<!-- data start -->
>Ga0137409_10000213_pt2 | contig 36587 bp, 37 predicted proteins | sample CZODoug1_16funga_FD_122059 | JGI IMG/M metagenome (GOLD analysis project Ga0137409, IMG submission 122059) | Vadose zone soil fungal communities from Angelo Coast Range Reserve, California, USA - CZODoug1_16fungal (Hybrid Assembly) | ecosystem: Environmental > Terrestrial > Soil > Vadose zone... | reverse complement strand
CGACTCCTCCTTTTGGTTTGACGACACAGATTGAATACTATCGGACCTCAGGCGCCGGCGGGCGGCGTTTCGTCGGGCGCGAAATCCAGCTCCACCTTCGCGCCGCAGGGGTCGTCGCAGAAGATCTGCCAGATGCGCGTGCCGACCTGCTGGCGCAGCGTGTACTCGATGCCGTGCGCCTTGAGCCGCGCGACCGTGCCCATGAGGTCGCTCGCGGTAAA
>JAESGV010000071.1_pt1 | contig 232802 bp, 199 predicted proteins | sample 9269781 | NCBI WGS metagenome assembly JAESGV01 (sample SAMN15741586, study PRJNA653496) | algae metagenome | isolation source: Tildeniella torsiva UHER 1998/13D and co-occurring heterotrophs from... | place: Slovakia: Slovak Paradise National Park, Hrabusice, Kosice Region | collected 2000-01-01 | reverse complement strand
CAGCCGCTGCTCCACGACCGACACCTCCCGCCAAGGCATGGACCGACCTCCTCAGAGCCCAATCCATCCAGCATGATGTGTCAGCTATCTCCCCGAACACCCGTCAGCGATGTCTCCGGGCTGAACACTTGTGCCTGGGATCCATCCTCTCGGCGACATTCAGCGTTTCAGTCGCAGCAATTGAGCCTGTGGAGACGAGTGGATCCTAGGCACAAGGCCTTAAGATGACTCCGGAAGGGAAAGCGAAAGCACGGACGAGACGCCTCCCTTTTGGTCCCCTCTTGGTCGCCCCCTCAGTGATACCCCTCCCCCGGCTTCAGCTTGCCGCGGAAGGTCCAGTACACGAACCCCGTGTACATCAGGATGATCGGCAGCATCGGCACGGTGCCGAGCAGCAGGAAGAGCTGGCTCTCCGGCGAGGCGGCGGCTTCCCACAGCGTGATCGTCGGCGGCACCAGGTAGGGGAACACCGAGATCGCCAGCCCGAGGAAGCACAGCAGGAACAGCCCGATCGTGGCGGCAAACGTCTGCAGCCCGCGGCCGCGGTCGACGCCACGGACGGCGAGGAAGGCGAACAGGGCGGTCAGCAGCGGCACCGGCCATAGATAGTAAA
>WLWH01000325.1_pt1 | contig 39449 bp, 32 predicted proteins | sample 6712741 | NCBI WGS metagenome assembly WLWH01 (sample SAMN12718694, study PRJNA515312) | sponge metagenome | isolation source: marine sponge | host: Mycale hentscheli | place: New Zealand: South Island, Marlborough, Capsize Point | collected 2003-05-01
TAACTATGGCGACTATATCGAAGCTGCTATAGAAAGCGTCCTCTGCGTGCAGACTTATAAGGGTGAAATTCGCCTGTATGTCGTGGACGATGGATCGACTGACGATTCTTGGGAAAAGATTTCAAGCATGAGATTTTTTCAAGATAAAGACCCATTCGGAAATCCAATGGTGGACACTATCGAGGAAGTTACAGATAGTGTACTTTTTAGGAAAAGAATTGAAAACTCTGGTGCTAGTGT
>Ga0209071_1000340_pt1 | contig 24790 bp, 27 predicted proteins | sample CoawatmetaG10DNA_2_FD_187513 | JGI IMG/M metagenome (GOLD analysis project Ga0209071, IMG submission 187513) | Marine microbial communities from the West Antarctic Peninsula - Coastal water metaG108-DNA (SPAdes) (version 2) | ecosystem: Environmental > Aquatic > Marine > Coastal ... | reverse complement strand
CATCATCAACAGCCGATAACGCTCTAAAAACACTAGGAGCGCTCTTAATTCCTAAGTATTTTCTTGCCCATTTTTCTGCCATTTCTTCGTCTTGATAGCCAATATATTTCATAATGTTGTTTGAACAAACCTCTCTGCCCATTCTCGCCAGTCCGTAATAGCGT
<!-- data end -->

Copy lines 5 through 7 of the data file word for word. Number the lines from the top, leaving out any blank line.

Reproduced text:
>WLWH01000325.1_pt1 | contig 39449 bp, 32 predicted proteins | sample 6712741 | NCBI WGS metagenome assembly WLWH01 (sample SAMN12718694, study PRJNA515312) | sponge metagenome | isolation source: marine sponge | host: Mycale hentscheli | place: New Zealand: South Island, Marlborough, Capsize Point | collected 2003-05-01
TAACTATGGCGACTATATCGAAGCTGCTATAGAAAGCGTCCTCTGCGTGCAGACTTATAAGGGTGAAATTCGCCTGTATGTCGTGGACGATGGATCGACTGACGATTCTTGGGAAAAGATTTCAAGCATGAGATTTTTTCAAGATAAAGACCCATTCGGAAATCCAATGGTGGACACTATCGAGGAAGTTACAGATAGTGTACTTTTTAGGAAAAGAATTGAAAACTCTGGTGCTAGTGT
>Ga0209071_1000340_pt1 | contig 24790 bp, 27 predicted proteins | sample CoawatmetaG10DNA_2_FD_187513 | JGI IMG/M metagenome (GOLD analysis project Ga0209071, IMG submission 187513) | Marine microbial communities from the West Antarctic Peninsula - Coastal water metaG108-DNA (SPAdes) (version 2) | ecosystem: Environmental > Aquatic > Marine > Coastal ... | reverse complement strand